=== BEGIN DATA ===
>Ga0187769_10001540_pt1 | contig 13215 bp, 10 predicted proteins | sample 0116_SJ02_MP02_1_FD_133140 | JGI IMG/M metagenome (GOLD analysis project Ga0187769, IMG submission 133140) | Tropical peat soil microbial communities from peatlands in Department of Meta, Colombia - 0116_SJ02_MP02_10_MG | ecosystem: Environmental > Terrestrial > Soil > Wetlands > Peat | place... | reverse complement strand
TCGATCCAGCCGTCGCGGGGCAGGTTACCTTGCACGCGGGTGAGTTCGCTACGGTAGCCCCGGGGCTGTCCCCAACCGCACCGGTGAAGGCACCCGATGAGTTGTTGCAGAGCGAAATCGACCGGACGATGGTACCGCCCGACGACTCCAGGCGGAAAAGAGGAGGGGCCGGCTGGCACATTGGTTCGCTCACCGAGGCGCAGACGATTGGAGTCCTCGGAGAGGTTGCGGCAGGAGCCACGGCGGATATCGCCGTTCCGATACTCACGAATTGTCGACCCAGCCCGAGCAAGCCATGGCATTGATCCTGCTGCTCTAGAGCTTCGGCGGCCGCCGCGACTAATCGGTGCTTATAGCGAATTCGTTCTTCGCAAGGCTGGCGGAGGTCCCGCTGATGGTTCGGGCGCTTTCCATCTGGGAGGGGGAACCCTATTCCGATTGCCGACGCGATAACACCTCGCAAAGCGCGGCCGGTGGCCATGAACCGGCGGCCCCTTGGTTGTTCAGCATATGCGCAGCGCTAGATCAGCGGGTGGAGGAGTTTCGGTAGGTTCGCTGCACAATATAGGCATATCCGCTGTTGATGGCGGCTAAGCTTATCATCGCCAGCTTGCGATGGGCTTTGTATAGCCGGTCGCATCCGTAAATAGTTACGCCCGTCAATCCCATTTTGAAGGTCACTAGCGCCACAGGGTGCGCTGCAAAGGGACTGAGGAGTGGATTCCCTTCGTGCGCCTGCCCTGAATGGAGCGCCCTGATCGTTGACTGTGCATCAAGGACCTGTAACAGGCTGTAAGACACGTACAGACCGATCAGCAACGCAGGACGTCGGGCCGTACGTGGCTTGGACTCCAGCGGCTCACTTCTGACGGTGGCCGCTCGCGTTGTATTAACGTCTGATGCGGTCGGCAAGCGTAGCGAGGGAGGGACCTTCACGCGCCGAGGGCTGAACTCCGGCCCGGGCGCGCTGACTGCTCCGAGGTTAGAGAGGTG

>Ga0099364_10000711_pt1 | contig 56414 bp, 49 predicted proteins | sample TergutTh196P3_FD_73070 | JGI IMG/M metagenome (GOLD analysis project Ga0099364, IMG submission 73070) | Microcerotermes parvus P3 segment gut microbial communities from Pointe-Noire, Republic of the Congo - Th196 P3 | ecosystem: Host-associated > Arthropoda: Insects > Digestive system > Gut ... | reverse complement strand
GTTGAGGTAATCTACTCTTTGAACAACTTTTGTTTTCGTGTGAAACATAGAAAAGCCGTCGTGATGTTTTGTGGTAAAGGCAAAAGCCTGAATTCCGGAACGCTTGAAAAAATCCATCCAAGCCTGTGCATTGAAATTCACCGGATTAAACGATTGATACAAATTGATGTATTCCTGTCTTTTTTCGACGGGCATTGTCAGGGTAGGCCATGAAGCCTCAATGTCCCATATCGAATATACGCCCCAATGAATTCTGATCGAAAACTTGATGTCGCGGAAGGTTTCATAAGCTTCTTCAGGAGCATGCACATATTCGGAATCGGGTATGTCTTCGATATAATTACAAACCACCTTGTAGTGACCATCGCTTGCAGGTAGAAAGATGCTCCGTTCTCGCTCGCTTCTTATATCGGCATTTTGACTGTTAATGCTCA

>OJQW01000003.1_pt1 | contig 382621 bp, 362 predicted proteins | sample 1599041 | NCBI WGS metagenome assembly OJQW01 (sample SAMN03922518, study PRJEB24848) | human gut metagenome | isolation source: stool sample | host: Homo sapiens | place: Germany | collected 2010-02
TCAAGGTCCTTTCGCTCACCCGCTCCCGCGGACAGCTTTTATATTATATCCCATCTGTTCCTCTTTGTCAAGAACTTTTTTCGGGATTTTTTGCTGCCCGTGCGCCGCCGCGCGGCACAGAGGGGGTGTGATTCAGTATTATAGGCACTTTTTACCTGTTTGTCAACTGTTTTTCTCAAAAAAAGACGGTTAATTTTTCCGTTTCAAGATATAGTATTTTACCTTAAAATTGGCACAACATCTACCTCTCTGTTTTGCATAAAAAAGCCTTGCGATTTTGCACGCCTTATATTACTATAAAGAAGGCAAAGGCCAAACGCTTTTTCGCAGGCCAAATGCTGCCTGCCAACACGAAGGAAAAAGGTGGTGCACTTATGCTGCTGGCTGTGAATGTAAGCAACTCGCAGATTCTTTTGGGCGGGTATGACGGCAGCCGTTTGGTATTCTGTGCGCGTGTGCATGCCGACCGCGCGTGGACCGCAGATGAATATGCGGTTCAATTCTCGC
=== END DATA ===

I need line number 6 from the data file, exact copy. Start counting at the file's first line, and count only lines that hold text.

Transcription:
TCAAGGTCCTTTCGCTCACCCGCTCCCGCGGACAGCTTTTATATTATATCCCATCTGTTCCTCTTTGTCAAGAACTTTTTTCGGGATTTTTTGCTGCCCGTGCGCCGCCGCGCGGCACAGAGGGGGTGTGATTCAGTATTATAGGCACTTTTTACCTGTTTGTCAACTGTTTTTCTCAAAAAAAGACGGTTAATTTTTCCGTTTCAAGATATAGTATTTTACCTTAAAATTGGCACAACATCTACCTCTCTGTTTTGCATAAAAAAGCCTTGCGATTTTGCACGCCTTATATTACTATAAAGAAGGCAAAGGCCAAACGCTTTTTCGCAGGCCAAATGCTGCCTGCCAACACGAAGGAAAAAGGTGGTGCACTTATGCTGCTGGCTGTGAATGTAAGCAACTCGCAGATTCTTTTGGGCGGGTATGACGGCAGCCGTTTGGTATTCTGTGCGCGTGTGCATGCCGACCGCGCGTGGACCGCAGATGAATATGCGGTTCAATTCTCGC